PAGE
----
Saturday, Feb. 13, 2016 | 2 a.m.
UNLV thought it had the right plan for Wednesday’s game against San Jose State. Faced with a thin roster, interim coach Todd Simon wanted to play zone defense to help the players overcome their lack of size and avoid foul trouble while keeping an aggressive defensive mentality.
By the first media timeout, the zone was gone.
“We looked real un-confident,” Simon said. “It kind of had the opposite effect.”
The Rebels’ foul situation each game is important, especially with only seven scholarship players currently available. But they put so much emphasis on avoiding fouls against the Spartans that they ended up helping the road team take a 13-point halftime lead.
It’s a balance that UNLV (14-11, 5-7) must attempt to find each game, and that continues tonight at 7 against Colorado State (14-10, 6-5) in the Thomas & Mack Center on ESPNU.
“Despite our short numbers, we can’t be tentative,” Simon said.
What UNLV learned is that the zone defense that helped it rally and nearly win at Fresno State on Saturday isn’t a cure-all. When freshman Stephen Zimmerman Jr. went down, the Rebels switched to zone and stymied the Bulldogs’ offense while winning the rebounding battle.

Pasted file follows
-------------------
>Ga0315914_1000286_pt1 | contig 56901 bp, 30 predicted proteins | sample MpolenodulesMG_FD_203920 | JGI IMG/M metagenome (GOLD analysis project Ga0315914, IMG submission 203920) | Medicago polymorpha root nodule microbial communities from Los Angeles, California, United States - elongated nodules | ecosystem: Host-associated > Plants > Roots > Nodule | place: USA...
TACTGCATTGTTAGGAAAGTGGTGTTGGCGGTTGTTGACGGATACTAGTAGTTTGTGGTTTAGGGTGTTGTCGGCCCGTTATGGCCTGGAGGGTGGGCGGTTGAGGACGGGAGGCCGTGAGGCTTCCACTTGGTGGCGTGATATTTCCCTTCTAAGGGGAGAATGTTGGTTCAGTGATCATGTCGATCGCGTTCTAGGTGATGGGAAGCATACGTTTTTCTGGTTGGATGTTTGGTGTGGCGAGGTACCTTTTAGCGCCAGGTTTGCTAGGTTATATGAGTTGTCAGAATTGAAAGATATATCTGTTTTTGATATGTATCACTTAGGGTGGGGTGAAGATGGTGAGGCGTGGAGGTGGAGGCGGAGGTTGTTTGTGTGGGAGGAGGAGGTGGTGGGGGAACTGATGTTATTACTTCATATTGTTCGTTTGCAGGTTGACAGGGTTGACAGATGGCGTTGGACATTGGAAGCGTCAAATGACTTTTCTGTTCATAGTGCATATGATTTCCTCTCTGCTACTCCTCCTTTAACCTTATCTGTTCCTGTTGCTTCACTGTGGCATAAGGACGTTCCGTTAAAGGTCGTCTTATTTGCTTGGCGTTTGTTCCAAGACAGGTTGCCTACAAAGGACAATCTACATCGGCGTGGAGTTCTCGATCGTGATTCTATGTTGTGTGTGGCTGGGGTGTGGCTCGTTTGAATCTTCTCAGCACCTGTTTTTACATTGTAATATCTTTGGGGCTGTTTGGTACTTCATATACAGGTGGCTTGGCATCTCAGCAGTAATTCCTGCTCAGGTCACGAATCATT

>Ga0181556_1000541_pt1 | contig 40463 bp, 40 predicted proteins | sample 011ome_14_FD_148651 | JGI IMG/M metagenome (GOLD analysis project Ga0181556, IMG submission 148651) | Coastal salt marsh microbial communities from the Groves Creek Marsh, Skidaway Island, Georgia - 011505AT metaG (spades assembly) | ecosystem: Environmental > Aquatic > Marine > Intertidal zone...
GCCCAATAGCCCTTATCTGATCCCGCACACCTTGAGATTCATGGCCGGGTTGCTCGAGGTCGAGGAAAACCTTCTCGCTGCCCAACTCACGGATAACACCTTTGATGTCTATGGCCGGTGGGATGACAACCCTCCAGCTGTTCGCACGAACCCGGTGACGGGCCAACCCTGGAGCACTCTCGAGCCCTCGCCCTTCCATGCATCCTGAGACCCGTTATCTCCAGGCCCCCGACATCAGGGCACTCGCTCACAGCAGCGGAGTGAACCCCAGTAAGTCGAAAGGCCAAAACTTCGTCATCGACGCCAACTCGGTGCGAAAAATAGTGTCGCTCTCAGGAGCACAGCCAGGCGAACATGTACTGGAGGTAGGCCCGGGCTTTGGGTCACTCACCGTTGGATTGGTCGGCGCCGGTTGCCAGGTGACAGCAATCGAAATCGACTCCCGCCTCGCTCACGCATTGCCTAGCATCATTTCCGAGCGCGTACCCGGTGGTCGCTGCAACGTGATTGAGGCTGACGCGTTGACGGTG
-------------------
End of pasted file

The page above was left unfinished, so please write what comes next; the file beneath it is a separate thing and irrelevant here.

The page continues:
Then they came out in a similar look against San Jose State and could not have looked more disengaged from the game, failing to contest many shots while letting the Spartans beat them to loose balls. The Rebels, with help from a sparse but loud crowd, eventually flipped the switch in the second half and pressured the Spartans into mistakes that allowed UNLV to win despite shooting less than 30 percent from the field.
A big part of UNLV’s rally came from its full-court press and backcourt traps that forced San Jose State to crumble. Of course, the catch-22 the Rebels currently face is that without depth they can’t play that style very much, but a roster without a big man that struggles to shoot might not be able to win any other way.
The current solution is to try to deploy their chaos in specific situations.
“We’ll pick our spots here early in games,” Simon said.
Just like the game plan against San Jose State had to be completely changed during the game, UNLV is going to have to react and alter its style to specific game situations. The most obvious is foul trouble, which is a big reason they went to the zone in the first place.
The good news for this game is that Colorado State attempts the second-most 3-pointers per game in the Mountain West. The Rams are pretty good from beyond the arc, hitting 36.3 percent in league play, but it’s preferable for a guard-heavy lineup like UNLV to defend the 3-point line more often than drives to the basket.
Zimmerman, who sprained his left knee against Fresno State, is still out and there’s no update on a potential return. Help might not be coming until the conference tournament, if at all, so the Rebels will continue to try different things to figure out how the remaining group might best work together.
“We’re constantly having guys out of their comfort zones,” Simon said.
That’s an idea they need to get comfortable with.